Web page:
It struck me, though, that you’re less likely in some scenarios to need to access all of your synths simultaneously than you are your processors, simply because you can record their outputs as audio. So you might find that hooking up a small mixer to your interface to manage your recording inputs frees up enough I/O to accommodate most of your processors without having to expand things to the extent described above.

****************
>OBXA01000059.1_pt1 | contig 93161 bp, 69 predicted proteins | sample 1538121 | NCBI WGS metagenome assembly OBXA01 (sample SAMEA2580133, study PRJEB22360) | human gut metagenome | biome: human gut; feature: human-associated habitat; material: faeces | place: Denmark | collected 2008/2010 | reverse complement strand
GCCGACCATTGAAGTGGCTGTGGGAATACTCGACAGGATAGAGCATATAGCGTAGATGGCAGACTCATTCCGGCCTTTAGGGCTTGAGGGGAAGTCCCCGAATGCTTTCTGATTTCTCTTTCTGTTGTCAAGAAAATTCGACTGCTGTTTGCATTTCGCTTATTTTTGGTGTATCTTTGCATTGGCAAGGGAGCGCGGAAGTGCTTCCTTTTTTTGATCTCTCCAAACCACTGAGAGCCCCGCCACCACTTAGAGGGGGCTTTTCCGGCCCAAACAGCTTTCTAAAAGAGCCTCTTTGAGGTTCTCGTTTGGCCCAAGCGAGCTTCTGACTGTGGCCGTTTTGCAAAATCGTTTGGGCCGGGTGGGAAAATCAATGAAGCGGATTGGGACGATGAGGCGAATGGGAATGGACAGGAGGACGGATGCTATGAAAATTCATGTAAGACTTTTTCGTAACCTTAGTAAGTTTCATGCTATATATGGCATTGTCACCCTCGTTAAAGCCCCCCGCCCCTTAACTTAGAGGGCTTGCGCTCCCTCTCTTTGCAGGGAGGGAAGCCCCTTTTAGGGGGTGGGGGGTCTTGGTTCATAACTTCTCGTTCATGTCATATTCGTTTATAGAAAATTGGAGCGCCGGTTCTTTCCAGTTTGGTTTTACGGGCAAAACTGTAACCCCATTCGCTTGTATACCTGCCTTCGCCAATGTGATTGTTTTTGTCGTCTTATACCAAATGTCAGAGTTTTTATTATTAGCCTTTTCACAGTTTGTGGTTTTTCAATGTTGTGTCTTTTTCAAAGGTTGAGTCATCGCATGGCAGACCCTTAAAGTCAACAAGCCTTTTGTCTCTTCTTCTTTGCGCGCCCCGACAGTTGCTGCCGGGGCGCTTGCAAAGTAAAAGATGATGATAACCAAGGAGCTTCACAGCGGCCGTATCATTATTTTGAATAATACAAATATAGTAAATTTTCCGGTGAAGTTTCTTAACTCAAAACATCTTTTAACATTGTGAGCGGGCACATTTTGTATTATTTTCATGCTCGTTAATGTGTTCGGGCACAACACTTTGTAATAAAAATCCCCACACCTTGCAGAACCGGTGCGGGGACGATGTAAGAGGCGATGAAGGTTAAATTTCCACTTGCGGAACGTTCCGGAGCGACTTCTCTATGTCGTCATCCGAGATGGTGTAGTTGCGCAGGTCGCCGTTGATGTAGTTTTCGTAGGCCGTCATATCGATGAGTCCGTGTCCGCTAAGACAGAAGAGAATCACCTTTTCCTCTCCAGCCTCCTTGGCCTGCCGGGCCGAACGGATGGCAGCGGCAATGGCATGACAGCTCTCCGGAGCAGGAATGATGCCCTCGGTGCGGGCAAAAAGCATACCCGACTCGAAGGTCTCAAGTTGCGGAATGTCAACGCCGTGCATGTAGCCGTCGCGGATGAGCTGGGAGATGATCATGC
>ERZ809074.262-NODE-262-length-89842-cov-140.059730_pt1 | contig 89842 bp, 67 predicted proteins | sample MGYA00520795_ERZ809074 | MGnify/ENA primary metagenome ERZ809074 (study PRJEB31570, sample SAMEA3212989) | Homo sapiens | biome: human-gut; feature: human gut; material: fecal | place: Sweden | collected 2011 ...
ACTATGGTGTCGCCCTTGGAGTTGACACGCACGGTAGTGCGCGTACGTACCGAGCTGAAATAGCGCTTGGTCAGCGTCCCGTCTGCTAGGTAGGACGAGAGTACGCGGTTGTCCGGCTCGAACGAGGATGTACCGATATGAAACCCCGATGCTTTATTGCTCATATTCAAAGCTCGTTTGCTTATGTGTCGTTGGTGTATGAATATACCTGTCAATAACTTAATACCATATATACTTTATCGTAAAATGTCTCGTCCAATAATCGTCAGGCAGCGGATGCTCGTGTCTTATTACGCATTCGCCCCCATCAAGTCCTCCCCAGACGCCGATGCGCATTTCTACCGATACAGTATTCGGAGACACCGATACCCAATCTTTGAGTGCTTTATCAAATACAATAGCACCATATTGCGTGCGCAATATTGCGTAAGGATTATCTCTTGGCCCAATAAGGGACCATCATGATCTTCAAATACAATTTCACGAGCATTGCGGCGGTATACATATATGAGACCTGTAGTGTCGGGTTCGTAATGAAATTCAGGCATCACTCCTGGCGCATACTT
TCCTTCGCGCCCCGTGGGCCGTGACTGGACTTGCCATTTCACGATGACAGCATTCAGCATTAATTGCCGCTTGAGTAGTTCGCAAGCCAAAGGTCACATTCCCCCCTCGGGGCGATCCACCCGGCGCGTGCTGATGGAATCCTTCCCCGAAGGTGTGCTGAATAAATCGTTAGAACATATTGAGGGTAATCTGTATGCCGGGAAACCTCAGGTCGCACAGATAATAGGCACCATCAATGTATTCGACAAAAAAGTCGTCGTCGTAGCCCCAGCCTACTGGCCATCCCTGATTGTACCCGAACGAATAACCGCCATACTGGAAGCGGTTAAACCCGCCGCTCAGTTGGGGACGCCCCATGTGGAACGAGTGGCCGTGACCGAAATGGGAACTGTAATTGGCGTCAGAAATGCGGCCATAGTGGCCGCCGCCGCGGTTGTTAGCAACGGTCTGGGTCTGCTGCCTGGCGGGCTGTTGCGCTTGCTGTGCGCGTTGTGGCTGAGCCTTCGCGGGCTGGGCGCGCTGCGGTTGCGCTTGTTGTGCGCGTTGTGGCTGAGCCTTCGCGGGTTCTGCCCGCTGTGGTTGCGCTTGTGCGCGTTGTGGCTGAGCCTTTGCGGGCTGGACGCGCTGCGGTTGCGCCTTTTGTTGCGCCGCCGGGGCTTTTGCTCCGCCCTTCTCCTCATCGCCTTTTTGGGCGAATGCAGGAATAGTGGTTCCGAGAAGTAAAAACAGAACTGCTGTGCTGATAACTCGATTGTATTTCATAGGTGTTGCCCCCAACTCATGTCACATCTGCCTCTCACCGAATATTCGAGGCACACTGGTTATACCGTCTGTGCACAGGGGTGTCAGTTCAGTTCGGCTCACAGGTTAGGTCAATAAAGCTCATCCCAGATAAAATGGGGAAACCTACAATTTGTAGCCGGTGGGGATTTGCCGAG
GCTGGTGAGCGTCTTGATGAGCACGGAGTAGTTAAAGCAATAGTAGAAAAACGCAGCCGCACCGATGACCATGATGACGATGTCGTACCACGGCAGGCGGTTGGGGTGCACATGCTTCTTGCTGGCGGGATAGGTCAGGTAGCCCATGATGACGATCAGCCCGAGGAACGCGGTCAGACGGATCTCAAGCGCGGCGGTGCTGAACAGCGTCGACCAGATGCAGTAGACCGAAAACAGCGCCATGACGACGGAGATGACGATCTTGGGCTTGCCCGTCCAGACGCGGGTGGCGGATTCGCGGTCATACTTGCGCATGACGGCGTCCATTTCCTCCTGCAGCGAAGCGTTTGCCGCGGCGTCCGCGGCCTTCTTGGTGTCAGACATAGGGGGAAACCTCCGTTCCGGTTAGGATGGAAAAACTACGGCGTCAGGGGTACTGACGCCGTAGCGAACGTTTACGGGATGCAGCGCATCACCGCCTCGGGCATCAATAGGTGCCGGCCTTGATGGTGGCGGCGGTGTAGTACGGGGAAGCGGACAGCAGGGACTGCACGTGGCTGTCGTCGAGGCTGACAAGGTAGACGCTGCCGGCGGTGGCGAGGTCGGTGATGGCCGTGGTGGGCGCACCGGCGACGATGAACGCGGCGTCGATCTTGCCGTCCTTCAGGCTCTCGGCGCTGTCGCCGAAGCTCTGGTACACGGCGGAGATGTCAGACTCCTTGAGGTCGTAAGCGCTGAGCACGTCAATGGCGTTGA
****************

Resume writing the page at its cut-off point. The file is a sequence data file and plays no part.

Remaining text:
The other problem you raise is that you wish to hook up guitar effects to your interface, and this raises the issues of signal level and impedance. Most guitar effects pedals are designed to work with guitar-level signals, whereas your interface is designed to operate for the most part with mic and line-level signals. There are two inputs that offer high-impedance instrument inputs which are suitable for DI’ing your guitar, but no outputs suitable for re-amping. This may or may not be a problem — it depends what you’re trying to do. The ‘full fat’ solution is to use a re-amp box, which takes the line-level output for your interface and converts it to the level and impedance that your amp and effects expect to see. Yet, while that’s pretty much a necessity for routing things to a guitar amp, it’s often less so for pedals, simply because you’re more than likely wanting to use them to ‘dirty things up’ a bit, rather than to perform exactly as they would when using them with a guitar. If that’s the case, as long as you can supply them with a signal at a suitable level and they sound how you’d like them to sound, then you’re good to go. I’ve used one side of an interface’s headphone output for this in the past, simply because it has a handy volume control and sends an unbalanced signal out to the unbalanced effects pedal. Coming up with a system whereby you don’t have to keep re-patching your guitar effects is going to be tricky, though, and if it’s a permanent studio setup, then it might be worthwhile setting up a dedicated unbalanced patchbay for them. But if you’re wanting to take them out for live use, I’d prefer to patch them in as and when needed — it’s not so inconvenient as reaching around the back of the rack.